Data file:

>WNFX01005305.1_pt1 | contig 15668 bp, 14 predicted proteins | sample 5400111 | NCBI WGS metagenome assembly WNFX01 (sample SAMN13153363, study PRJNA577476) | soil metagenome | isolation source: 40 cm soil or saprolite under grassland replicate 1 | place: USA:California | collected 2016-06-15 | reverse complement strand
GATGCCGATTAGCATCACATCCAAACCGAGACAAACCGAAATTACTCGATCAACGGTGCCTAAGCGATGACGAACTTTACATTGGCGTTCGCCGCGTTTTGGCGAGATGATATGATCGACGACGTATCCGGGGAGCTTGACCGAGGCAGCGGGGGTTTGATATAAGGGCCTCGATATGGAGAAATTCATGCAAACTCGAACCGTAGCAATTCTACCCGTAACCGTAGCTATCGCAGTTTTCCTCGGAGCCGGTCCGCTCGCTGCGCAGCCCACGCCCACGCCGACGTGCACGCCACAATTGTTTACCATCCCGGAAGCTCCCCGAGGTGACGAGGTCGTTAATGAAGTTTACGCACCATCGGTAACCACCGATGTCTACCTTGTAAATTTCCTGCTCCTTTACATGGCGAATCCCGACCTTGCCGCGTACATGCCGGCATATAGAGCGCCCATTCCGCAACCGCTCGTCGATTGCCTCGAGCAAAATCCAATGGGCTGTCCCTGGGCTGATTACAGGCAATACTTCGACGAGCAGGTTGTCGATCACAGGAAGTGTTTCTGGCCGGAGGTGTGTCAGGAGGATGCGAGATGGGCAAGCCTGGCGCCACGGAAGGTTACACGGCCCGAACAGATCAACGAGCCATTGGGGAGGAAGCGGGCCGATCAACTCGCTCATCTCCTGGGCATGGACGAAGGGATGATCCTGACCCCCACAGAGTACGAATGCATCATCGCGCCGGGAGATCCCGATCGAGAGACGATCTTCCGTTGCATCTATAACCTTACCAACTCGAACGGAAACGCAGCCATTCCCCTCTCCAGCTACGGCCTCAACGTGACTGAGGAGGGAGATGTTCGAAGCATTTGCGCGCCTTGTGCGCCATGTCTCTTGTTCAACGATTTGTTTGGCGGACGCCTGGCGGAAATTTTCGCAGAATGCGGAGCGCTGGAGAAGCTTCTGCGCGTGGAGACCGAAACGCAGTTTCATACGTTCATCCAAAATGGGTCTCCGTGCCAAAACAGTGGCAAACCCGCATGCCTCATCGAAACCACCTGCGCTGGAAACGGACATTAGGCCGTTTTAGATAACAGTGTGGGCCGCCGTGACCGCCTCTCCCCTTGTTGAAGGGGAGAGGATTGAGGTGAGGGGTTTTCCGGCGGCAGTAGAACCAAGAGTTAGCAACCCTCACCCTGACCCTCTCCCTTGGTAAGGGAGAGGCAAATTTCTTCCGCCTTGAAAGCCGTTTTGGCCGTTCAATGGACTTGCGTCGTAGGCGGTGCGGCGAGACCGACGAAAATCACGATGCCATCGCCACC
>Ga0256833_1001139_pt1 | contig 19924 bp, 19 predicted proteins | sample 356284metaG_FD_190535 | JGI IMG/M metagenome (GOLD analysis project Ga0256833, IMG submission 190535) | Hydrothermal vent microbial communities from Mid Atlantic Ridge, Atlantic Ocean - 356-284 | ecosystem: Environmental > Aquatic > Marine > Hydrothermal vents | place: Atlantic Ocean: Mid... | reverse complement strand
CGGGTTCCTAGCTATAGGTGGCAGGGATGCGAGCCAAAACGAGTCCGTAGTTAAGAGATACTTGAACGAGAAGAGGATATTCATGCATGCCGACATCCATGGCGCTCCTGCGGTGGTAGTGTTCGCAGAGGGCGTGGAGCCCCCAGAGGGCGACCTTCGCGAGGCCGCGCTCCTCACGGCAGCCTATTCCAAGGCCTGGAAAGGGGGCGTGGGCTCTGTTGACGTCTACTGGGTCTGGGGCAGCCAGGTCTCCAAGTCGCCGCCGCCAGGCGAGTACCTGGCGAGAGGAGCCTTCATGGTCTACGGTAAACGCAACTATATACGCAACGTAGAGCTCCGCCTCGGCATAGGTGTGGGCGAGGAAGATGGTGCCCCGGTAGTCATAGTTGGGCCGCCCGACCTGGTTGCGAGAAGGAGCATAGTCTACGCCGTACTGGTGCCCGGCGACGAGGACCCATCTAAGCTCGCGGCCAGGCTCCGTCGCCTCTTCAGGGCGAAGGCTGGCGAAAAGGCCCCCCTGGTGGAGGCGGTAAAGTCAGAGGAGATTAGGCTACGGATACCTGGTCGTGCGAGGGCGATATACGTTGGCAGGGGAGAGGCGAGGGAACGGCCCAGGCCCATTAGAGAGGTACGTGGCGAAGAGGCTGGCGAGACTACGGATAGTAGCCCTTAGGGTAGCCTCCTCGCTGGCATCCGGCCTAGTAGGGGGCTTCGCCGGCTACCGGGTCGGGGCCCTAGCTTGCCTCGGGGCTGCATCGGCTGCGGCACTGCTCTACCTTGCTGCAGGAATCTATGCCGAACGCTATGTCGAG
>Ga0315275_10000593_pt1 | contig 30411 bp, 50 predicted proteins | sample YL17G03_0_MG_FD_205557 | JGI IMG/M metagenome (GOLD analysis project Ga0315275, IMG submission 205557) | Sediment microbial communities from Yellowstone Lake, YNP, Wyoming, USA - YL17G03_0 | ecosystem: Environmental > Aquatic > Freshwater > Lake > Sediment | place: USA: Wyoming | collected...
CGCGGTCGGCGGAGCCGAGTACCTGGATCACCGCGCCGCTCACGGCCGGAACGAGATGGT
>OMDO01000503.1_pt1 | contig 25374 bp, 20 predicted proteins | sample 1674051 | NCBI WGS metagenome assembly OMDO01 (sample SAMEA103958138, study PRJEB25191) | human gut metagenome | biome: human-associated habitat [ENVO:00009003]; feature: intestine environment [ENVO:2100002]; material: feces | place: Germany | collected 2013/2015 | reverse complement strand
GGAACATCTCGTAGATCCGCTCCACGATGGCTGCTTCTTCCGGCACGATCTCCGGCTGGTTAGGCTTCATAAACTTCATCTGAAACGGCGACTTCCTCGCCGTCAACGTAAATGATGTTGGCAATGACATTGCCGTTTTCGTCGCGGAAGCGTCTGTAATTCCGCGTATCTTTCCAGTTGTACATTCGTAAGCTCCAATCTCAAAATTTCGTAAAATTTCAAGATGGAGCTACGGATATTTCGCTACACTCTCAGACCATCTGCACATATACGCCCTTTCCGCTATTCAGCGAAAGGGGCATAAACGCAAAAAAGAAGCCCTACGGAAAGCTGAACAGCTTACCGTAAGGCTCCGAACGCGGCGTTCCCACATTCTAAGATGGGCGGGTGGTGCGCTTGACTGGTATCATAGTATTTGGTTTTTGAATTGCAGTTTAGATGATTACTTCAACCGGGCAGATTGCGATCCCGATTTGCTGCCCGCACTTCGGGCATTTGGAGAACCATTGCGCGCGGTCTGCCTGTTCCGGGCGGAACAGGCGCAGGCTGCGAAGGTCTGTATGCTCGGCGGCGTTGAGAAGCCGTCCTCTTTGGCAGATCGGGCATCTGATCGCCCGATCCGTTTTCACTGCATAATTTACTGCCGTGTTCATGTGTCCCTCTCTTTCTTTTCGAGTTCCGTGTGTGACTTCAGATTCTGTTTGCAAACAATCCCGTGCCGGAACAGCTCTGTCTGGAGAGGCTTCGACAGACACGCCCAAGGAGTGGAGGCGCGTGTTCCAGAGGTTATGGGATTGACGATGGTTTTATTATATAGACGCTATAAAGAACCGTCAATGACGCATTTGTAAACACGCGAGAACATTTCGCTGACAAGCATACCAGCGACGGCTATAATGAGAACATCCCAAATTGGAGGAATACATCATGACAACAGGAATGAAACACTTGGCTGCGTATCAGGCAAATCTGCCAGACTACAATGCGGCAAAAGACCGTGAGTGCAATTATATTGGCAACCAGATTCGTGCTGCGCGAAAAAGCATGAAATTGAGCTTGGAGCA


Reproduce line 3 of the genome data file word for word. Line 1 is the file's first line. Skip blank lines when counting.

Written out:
>Ga0256833_1001139_pt1 | contig 19924 bp, 19 predicted proteins | sample 356284metaG_FD_190535 | JGI IMG/M metagenome (GOLD analysis project Ga0256833, IMG submission 190535) | Hydrothermal vent microbial communities from Mid Atlantic Ridge, Atlantic Ocean - 356-284 | ecosystem: Environmental > Aquatic > Marine > Hydrothermal vents | place: Atlantic Ocean: Mid... | reverse complement strand